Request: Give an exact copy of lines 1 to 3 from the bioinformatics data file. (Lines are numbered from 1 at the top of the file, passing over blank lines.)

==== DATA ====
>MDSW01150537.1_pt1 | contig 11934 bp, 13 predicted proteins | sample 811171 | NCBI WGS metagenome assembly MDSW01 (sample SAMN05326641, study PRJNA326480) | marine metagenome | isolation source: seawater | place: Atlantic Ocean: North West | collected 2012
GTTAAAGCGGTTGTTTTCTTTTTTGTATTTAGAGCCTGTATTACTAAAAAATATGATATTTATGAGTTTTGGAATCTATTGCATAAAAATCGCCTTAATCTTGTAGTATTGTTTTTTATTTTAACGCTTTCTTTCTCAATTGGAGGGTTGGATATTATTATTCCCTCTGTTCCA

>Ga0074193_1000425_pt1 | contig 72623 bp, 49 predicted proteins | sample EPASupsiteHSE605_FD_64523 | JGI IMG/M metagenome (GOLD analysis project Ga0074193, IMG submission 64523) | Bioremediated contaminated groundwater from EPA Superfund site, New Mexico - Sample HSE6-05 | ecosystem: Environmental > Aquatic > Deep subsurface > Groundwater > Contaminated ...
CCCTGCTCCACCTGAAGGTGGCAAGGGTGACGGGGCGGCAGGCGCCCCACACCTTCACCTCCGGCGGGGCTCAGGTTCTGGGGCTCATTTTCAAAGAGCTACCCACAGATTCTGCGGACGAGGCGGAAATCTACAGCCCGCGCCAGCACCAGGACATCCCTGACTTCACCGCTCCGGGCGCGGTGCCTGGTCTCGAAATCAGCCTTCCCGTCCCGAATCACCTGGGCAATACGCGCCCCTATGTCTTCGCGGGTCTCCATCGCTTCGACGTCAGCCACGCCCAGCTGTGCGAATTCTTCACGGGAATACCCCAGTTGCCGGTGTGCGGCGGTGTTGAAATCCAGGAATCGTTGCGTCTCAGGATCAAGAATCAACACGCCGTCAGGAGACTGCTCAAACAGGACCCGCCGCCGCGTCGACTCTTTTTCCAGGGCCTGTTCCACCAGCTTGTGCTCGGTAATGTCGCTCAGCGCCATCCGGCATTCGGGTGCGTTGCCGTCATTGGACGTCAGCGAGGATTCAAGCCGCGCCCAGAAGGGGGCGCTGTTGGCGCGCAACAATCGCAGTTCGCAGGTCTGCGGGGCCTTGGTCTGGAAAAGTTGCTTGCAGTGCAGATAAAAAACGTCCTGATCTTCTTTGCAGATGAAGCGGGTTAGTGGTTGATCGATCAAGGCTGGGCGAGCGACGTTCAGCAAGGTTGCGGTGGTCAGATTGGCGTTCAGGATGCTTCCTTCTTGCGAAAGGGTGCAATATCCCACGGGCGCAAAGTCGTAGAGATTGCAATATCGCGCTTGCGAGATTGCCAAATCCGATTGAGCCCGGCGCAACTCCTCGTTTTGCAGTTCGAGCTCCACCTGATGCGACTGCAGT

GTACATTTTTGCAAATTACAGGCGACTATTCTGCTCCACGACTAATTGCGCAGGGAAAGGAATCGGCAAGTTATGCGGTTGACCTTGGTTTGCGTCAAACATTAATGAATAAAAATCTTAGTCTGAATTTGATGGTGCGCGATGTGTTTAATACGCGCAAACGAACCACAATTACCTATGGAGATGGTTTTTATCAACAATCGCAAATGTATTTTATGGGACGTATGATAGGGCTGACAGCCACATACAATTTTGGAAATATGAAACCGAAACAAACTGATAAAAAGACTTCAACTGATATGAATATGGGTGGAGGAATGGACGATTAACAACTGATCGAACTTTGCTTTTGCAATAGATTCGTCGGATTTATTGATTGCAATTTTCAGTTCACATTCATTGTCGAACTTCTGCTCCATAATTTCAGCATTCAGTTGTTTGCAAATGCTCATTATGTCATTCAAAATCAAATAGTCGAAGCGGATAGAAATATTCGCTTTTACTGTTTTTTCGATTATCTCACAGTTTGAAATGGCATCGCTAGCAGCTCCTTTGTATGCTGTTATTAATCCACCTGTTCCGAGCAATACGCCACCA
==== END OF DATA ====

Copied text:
>MDSW01150537.1_pt1 | contig 11934 bp, 13 predicted proteins | sample 811171 | NCBI WGS metagenome assembly MDSW01 (sample SAMN05326641, study PRJNA326480) | marine metagenome | isolation source: seawater | place: Atlantic Ocean: North West | collected 2012
GTTAAAGCGGTTGTTTTCTTTTTTGTATTTAGAGCCTGTATTACTAAAAAATATGATATTTATGAGTTTTGGAATCTATTGCATAAAAATCGCCTTAATCTTGTAGTATTGTTTTTTATTTTAACGCTTTCTTTCTCAATTGGAGGGTTGGATATTATTATTCCCTCTGTTCCA

>Ga0074193_1000425_pt1 | contig 72623 bp, 49 predicted proteins | sample EPASupsiteHSE605_FD_64523 | JGI IMG/M metagenome (GOLD analysis project Ga0074193, IMG submission 64523) | Bioremediated contaminated groundwater from EPA Superfund site, New Mexico - Sample HSE6-05 | ecosystem: Environmental > Aquatic > Deep subsurface > Groundwater > Contaminated ...